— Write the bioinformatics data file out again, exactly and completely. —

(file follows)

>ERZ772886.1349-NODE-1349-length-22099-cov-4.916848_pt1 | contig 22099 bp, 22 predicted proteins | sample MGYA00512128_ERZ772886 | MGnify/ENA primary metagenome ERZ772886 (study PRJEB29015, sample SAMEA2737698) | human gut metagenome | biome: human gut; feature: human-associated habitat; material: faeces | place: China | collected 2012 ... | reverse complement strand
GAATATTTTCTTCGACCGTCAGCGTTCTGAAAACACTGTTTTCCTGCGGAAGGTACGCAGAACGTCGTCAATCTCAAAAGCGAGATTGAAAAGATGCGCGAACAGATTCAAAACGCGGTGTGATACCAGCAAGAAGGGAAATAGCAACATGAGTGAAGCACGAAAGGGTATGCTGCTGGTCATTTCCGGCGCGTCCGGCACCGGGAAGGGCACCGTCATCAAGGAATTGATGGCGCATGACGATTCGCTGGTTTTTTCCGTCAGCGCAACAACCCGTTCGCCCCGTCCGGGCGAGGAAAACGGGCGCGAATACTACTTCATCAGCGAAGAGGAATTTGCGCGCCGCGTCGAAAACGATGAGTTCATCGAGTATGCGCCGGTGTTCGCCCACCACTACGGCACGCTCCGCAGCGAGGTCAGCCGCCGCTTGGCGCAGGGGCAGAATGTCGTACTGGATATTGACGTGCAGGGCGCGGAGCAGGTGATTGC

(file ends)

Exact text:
>ERZ772886.1349-NODE-1349-length-22099-cov-4.916848_pt1 | contig 22099 bp, 22 predicted proteins | sample MGYA00512128_ERZ772886 | MGnify/ENA primary metagenome ERZ772886 (study PRJEB29015, sample SAMEA2737698) | human gut metagenome | biome: human gut; feature: human-associated habitat; material: faeces | place: China | collected 2012 ... | reverse complement strand
GAATATTTTCTTCGACCGTCAGCGTTCTGAAAACACTGTTTTCCTGCGGAAGGTACGCAGAACGTCGTCAATCTCAAAAGCGAGATTGAAAAGATGCGCGAACAGATTCAAAACGCGGTGTGATACCAGCAAGAAGGGAAATAGCAACATGAGTGAAGCACGAAAGGGTATGCTGCTGGTCATTTCCGGCGCGTCCGGCACCGGGAAGGGCACCGTCATCAAGGAATTGATGGCGCATGACGATTCGCTGGTTTTTTCCGTCAGCGCAACAACCCGTTCGCCCCGTCCGGGCGAGGAAAACGGGCGCGAATACTACTTCATCAGCGAAGAGGAATTTGCGCGCCGCGTCGAAAACGATGAGTTCATCGAGTATGCGCCGGTGTTCGCCCACCACTACGGCACGCTCCGCAGCGAGGTCAGCCGCCGCTTGGCGCAGGGGCAGAATGTCGTACTGGATATTGACGTGCAGGGCGCGGAGCAGGTGATTGC